In 1992 and on Halloween the BBC gives over a whole evening to an 'investigation into the supernatural'. Four respected presenters and a camera crew attempt to discover the truth behind 'The most haunted house in Britain', expecting a light-hearted scare or two and probably the uncovering of a hoax. They think they are in control of the situation. They think they are safe. The viewers settle down and decide to watch 'for a laugh'. Ninety minutes later the BBC, and the country, was changed, and the consequences are still felt today. With over a million complaints and a generation of children terrified of what might live in their plumbing, this is a rare chance to see that broadcast again and hear from the writer from Pontypridd who changed how we view television.
Buy tickets here
Check out the article about Ghostwatch by Stu Neville in the current issue of Fortean Times (#424)
A feature by Paul Davis on Stephen Volk and Ghostwatch appears in the new issue Fangoria magazine
BBC Radio 3 "Free Thinking" will run a live discussion on Ghostwatch on October 27th 2022 at 10pm, featuring director Lesley Manning and writer Stephen Volk. Presented by Matthew Sweet.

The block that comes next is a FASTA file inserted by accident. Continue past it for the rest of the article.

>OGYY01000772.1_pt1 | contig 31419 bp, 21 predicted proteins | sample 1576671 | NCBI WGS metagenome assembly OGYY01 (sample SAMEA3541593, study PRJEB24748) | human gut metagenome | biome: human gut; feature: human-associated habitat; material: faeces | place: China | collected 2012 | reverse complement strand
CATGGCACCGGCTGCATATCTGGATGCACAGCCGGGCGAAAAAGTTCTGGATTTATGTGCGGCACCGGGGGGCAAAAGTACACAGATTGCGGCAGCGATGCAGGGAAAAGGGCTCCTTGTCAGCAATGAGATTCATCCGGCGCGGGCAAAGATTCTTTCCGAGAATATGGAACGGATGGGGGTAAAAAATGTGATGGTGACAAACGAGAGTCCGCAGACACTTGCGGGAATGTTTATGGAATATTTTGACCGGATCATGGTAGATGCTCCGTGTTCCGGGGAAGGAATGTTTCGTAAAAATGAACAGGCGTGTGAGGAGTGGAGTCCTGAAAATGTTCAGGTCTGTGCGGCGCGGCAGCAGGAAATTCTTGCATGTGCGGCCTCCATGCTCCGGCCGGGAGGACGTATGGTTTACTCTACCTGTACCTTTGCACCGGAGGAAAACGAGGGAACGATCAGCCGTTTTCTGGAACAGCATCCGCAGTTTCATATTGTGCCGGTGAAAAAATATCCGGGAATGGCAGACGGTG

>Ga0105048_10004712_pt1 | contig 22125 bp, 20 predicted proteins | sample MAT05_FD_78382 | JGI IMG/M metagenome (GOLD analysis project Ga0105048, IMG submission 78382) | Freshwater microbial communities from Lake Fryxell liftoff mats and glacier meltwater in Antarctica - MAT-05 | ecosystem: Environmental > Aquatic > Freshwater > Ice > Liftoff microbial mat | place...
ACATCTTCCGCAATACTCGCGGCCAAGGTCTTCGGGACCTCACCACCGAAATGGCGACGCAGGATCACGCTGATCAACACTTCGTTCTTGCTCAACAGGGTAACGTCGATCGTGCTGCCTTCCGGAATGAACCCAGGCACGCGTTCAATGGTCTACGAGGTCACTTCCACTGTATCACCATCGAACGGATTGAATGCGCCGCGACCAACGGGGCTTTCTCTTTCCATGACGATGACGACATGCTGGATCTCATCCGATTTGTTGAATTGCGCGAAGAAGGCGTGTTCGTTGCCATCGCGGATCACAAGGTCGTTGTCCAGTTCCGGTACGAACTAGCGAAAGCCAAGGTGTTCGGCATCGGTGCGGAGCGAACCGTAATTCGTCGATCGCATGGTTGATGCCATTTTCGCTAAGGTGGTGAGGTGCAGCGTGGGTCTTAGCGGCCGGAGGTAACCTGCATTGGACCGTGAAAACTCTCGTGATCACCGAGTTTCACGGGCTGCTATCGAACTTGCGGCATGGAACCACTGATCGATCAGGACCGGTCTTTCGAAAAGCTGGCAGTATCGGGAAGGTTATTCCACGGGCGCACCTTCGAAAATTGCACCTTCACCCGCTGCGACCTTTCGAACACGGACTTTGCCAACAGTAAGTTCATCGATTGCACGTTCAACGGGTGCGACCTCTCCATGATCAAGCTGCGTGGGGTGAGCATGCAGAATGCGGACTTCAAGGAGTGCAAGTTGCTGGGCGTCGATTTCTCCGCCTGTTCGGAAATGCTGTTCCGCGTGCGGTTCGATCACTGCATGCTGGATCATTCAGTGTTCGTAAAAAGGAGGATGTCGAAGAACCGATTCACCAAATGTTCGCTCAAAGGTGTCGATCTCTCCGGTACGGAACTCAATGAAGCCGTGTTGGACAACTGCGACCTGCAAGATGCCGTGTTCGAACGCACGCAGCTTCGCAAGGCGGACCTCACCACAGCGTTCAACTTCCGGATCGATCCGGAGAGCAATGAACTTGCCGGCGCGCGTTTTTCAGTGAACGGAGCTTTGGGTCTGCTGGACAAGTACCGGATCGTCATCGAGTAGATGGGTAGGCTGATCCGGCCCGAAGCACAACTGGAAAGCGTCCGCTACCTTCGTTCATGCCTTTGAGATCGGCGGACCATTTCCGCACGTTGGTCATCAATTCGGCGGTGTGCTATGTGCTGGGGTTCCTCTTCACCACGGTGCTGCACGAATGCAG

George Bass is writing a piece on Ghostwatch for New Scientist online.
Stephen Volk has been interviewed about Ghostwatch and his other supernatural writing for an upcoming edition of the "Knock Once for Yes" podcast.
Adam Robinson will be interviewing Lesley Manning and Stephen Volk for the Ghost Story Book Club podcast
Keep tuned to the Ghostwatch page for more news!
10 Quick Tips About Writing Horror
This article first appeared on the Bang2Write website in 2019, before my new website design. Here it is again, for the record, and for Halloween 2022. Enjoy!
1) Get Your Brain Out of the Way
Thinking doesn’t create monsters. Your unconscious does. Don’t think about recent movie hits. Don’t think of old movie legends. In fact, don’t think of anything. Cultivate a dream-time, a coffee-scape. Think of the worst that can happen. Don’t self-censor before you even dream. Go there and return with ideas. And trust them.
2) It’s All About Point of View
As I say in my book Coffinmaker’s Blues it’s not about the creature, ghost or alien … It’s about who is seeing it, and why? That’s the key to their inner life and why the hell we should care. POV in the story . . . In a sequence . . . Or in a scene.
3) Junk the Jump Scares
The stab of music, the shock reaction, the zombie make-up in the mirror – fuck that shit! It’s dead easy – and dead boring! It gives no depth to your story and doesn’t even make it more frightening a lot of the time. Think of what is going to give your audience nightmares for the rest of their lives, not just spill their popcorn.
4) If You Can’t Explain It – GOOD!
The worst thing for horror is a producer who’s a Logic Nazi. No legendary horror ever got where it is from being bombarded by logic notes. Stand up for what you know makes you shiver and shit your pants. If the producer disagrees, or points to the latest James Wan hit, you’ve got the wrong producer.
5) Push It Till It Squeals Like A Piggie